October 1, 2013

Thoughts on contrarian investing and how it relates to Mexico and Somalia

Five years ago, Pentagon analysts warned how Mexico risked becoming a "failed state," which is defined as "a state perceived as having failed at some of the basic conditions and responsibilities of a sovereign government." At the same time, media produced an ever increasing number of reports from drug shootouts in Mexico and it seemed like as if it was the drug lords who controlled the country. If you looked at the security at the border between United States and Mexico, it seemed to grow higher each year and you could almost think that the entire population of Mexico tried to cross the border.

Fast forward to 2013. Last week, The New York Times featured an article with the title "For Migrants, New Land of Opportunity Is Mexico." According to the article, the so called future failed state's foreign-born population doubled between 2000 and 2010. Between 2005 and 2010, 1.37 million Mexicans moved to the United States, but 1.39 million Mexicans moved from United States back to Mexico.

One reason to why Mexico is on the rise is the fact that it has become cheaper to manufacture goods in Mexico compared with in China if the goods are to be sold in the American market. Native entrepreneurs from countries like France, South Korea, and even United States have begun to move to Mexico because Mexico offers them opportunities they no-longer can find in the countries they were born. French college graduates struggle to find work, so they move to Mexico because the affordable quality of life beats living in Europe. "We're not going back to France," an entrepreneur said. "The business is doing well and we're very happy in Mexico." There are still problems in Mexico, but Mexico is far away from a failed state:
  • Mexico's murder rate is now falling for the first time in five years - a third of Mexico has a lower murder rate than Louisiana which is America's most murderous state
  • The  unemployment rate in United States is nearly twice as high as Mexico's
  • It has been estimated that by 2018, America will import more from Mexico than from any other country.

This history of Mexico's transformation from a nearly failed state reminds me of the importance of knowing what a contrarian investor is. A contrarian investor can be defined as:
"One who attempts to profit by investing in a manner that differs from the conventional wisdom, when the consensus opinion appears to be wrong."
A contrarian investor would have invested in Mexico when everyone thought Mexico would become a failed state. The reason to why this investing strategy works is because "When everyone thinks alike, everyone is likely to be wrong." So a contrarian is not someone who acts on a thought because everyone else thinks differently, the important part here is that everyone else have to be wrong.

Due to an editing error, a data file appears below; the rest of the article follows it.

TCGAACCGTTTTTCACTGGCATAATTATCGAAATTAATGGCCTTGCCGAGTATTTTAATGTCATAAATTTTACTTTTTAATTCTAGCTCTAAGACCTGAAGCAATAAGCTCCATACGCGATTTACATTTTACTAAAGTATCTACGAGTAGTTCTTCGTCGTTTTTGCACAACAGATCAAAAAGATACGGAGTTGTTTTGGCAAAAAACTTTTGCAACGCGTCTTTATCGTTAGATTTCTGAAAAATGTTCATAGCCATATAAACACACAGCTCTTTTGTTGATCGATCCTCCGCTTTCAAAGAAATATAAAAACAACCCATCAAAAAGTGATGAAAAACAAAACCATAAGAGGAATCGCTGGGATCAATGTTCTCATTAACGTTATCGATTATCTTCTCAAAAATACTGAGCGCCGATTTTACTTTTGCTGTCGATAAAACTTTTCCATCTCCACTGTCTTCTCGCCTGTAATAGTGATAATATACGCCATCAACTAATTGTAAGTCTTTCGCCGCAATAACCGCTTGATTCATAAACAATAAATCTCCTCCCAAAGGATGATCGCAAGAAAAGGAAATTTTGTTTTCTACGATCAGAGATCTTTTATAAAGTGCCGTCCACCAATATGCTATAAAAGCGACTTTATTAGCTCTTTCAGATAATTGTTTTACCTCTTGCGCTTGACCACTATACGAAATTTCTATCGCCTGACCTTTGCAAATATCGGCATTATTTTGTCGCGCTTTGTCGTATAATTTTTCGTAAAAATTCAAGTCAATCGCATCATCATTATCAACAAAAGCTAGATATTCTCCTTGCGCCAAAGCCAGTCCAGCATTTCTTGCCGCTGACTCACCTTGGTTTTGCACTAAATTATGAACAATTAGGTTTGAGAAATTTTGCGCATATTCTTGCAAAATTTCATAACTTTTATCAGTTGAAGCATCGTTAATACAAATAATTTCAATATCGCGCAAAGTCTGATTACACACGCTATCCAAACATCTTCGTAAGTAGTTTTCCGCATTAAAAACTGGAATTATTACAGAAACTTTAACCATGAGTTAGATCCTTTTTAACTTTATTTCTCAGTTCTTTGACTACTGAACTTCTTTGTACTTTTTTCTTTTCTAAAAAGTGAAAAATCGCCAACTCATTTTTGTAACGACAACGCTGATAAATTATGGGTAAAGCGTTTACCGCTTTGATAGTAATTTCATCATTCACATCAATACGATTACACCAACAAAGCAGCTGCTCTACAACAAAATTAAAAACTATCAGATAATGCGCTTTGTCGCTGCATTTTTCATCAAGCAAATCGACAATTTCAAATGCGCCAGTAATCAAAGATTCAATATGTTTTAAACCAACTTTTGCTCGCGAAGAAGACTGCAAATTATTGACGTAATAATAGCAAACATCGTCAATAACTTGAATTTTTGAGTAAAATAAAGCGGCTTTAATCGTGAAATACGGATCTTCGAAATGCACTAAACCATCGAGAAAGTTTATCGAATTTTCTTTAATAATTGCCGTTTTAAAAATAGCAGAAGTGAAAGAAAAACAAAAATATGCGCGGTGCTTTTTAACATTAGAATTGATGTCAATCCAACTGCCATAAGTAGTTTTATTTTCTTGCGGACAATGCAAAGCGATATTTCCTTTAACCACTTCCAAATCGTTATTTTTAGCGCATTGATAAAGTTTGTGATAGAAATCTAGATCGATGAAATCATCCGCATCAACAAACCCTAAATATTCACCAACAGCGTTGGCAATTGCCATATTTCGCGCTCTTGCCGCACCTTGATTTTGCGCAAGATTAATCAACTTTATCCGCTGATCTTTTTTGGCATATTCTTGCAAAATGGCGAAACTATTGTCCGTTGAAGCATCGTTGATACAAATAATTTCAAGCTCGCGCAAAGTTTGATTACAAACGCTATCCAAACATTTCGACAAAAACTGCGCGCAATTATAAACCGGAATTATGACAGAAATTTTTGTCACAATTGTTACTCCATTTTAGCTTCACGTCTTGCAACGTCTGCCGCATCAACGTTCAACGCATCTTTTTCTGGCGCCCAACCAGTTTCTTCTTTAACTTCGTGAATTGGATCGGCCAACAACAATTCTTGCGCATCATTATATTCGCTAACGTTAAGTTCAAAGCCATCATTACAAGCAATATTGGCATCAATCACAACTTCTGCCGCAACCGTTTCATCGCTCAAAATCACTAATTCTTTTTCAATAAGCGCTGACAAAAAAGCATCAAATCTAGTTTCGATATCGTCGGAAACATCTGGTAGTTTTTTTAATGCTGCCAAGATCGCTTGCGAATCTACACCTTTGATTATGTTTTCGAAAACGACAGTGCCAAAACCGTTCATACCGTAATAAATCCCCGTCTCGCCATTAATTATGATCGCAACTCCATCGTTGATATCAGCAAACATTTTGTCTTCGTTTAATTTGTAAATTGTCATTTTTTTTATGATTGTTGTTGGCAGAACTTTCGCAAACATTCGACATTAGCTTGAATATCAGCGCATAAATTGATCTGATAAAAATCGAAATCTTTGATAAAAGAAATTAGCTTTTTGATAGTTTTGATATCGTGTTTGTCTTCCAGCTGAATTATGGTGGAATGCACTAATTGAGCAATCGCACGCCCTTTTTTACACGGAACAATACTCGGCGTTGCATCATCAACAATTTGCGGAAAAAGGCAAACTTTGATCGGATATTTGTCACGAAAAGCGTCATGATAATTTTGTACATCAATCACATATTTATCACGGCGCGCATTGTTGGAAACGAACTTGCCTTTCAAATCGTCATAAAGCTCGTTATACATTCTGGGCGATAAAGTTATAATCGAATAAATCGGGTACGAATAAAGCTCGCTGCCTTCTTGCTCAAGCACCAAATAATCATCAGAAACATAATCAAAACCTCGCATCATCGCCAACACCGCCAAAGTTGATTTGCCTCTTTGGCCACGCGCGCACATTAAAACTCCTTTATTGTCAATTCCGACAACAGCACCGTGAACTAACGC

One event when contrarian investing was profitable took place during the Second World War. When France was lost to the Germans and Britain was one of the few countries not occupied by Germany, the British stock market began to rise. This may first seem strange, why would the stock market rise when the country is about to be invaded by another country? But the reason is actually very logical. The stock market began to rise because everyone was negative to the stock market. They asked themselves: why would the stock market rise when German tanks begin to drive through London? The answer to the question is that if investors are negative, they have sold their stocks, then who else can sell their stocks so the stock market can fall even more? There will always be seller and buyers or a stock can't be exchanged, but the important numbers are the amount of sellers and buyers. If the amount of buyers is larger than the amount of sellers, the stock market will rise. All the Brits were negative and had sold their stocks, so the stock market could only rise.   

One famous contrarian investor is Paul Tudor Jones who is considered to be an expert in finding market turning points. To find these turning points, he has a super simple strategy: trying multiple times. If it turns out that what he thought was a turning point wasn't a turning point, he bites the dust by closing his position to try again another day. So he will end up with several small loses until he finds the turning point and then he will get a large profit which hopefully is larger than the small losses. If you want to read a more detailed story on how Paul Tudor Jones finds turning points, I've written an article about it: 

One country considered to be a failed state today is Somalia (famous from the movie Black Hawk Down), so is Somalia an opportunity similar to Mexico? The Swedish medical doctor, academic, statistician and public speaker, Hans Rosling, believes that it is so. If you haven't watched Hans Rosling's popular TED lecture on "The best stats you've ever seen," you should watch it. In a lecture from 2013, called "Nästa tillväxt (Next growth)" (only available in Swedish), Hans Rosling told the audience that the next growth country is Somalia. The reason is that the shipping of goods has moved from the Atlantic Ocean to the Indian Ocean, so Hans Rosling believed the best investment today is a coastal site in Somalia. This video clip from Al-Jazeera exemplifies why Somalia has begun to improve: